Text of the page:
• Don’t Procrastinate – Once you’ve made your list, set realistic goals and deadlines for completing the tasks at hand – then get to work. Procrastinating from completing the things that need to get done can cause a work pileup. By staying focused on your goals, you will find yourself quickly plugging through your list – freeing up time for your personal life.
  • Don’t Waste The Time You Have – Are you wasting time on activities that add little value to your day? For example, bad habits such as reviewing social media sites and checking personal e-mails can eat up valuable time. Take stock. If an activity does not enhance your career or personal life, minimize the time you spend on it.
  • Learn To Delegate – Between your responsibilities at work and your chores at home, do you sometimes feel like you are doing everything? Delegating work in your home life can be extremely effective in time management. For example, try giving age-appropriate chores to your children. This teaches valuable skills and helps them gain more confidence in their accomplishments. It can mean more time for you to spend with them – so everyone wins.
  • Just Say “No.” Do you find yourself saying yes to others who request your time when what you really want to say is no? We all have the need to please. But you are not doing yourself or others any favors by taking on more than you have time for. Pick and choose what you agree to take on. And don’t be afraid to say, “No.”
  • Incorporate “Cell-Phone-Free” Time – The use of technology has enabled us to be “on call” during off-work hours. But it has also blurred the lines between work and home life. It is important to allow time in your personal life that does not include checking work e-mails or taking work-related calls. Whether it’s a date night with your spouse or a movie with the kids, be sure to add “cell-phone-free” time to your schedule.
  • Plan Time For Yourself Don’t forget to make time just for you. Allow yourself to do the things you truly love, even if that means simply relaxing with a good book or catching up on your favorite TV show.  Making “me” time can go a long way to help recharge your battery.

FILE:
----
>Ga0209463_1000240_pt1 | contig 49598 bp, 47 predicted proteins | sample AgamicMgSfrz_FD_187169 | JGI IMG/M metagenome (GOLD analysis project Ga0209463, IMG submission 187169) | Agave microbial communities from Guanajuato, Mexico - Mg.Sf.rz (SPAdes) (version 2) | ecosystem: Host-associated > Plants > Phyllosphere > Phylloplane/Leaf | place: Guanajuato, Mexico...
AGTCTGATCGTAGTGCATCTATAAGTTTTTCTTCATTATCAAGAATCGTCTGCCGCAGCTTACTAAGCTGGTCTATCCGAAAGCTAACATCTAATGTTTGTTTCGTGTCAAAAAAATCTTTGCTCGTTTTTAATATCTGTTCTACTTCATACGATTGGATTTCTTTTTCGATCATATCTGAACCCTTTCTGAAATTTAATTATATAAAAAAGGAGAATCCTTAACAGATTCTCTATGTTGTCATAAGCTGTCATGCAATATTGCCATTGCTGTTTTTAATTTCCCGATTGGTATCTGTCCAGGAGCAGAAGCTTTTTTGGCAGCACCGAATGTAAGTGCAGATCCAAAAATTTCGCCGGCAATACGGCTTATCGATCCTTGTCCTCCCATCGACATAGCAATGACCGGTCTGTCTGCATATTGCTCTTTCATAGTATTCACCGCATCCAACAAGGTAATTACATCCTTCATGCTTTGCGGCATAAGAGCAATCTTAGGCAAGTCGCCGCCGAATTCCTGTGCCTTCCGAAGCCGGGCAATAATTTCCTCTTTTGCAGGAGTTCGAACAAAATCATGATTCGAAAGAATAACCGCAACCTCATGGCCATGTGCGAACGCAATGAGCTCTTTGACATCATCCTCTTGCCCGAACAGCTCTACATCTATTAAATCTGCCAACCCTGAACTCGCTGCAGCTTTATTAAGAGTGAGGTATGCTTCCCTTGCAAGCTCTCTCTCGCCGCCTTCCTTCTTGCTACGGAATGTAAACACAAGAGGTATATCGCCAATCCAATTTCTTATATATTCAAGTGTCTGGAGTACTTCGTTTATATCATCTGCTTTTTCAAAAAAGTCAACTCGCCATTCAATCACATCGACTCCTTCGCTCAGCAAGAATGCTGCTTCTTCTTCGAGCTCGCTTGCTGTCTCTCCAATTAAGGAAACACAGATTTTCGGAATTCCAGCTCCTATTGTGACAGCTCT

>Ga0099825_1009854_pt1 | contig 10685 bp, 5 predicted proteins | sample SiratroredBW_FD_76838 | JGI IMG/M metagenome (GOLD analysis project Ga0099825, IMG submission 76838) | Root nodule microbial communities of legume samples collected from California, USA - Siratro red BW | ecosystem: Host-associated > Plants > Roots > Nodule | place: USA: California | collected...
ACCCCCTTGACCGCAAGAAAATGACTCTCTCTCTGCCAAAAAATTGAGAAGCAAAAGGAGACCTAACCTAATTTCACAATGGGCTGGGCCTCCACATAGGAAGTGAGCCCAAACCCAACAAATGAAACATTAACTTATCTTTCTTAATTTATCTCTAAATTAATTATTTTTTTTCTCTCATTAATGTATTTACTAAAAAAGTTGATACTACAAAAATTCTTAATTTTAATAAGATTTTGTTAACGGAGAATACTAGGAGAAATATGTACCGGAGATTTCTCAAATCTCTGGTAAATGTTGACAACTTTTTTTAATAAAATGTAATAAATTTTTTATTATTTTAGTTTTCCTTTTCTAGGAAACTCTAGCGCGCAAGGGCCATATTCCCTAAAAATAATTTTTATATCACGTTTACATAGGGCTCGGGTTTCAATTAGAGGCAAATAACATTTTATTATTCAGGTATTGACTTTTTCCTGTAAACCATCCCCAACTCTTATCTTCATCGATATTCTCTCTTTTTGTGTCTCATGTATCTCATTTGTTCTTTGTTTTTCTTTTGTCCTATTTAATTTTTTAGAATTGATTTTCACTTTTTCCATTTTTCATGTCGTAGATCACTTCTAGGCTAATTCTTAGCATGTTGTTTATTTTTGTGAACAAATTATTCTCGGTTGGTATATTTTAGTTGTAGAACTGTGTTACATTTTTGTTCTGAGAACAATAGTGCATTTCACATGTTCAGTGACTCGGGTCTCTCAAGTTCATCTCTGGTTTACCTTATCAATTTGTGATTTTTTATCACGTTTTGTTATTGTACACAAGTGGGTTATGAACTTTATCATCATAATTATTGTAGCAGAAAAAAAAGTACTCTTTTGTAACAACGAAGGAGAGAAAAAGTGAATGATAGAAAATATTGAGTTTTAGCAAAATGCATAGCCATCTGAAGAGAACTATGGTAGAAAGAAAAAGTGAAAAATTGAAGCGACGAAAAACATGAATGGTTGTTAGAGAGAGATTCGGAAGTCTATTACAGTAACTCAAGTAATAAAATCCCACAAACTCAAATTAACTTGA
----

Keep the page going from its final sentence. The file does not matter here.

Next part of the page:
When You Make a Mistake, Forgive Yourself

When You Make a Mistake, Forgive Yourself

Attitude and Mindset, Featured

If a friend tells you about an ordeal they’re facing or a mistake they’ve made, how do you typically respond? In all likelihood, you offer kindness and comfort. But how do you treat yourself when you make a big mistake? You’re probably much tougher — springing to self-criticism, hiding in embarrassment, or ruminating on your perceived shortcomings. The next time you face a setback, try taking a self-compassion break. As soon as you notice that you’re upset or under stress, see if you can locate where the emotional discomfort resides your body. Where do you feel it the most? Then admit to yourself, “This is hard” or “Other people feel this way too.” If you’re having trouble finding the right language, it can help to imagine what you might say to a close friend struggling with the same issue. Can you say something similar to yourself, exhibiting the same kindness?

Change Your Default Response to Stress

Change Your Default Response to Stress

Attitude and Mindset, Featured

Everyone faces pressure at work. But whether pressure turns into stress depends on how you react to it. The good news is that, with practice, you can change your default response. Even if you’re someone who typically gets flustered in the face of pressure, you can train your brain to be calmer when a stressful event arises. When a challenge strikes, a study from Harvard Business School shows that our response can typically be categorized along three specific, testable dimensions:

  • Cool under pressure. Are you calm and collected, giving your brain a chance to see a path forward, or is your mind filled with anxious, worried, and stressful thoughts that wear you out?
  • Open communicator. Do you share your struggles with people in your life in a way that creates connections, or do you keep them to yourself and suffer in silence?
  • Active problem solver. Do you face challenges head-on and make a plan, or do you deny the reality of what’s happening in your life and distract yourself?

To deal with the stress, make a list of five stressful events from your past that you were successful in solving (for example, maybe you got through the breakup of a relationship or met a tight deadline on a big project). The next time you feel your heart starting to race, remind yourself of those accomplishments — and your ability to chart a path forward — by looking at the list. Choose a small, meaningful action that you can take to get your brain moving forward, even if it doesn’t solve the problem.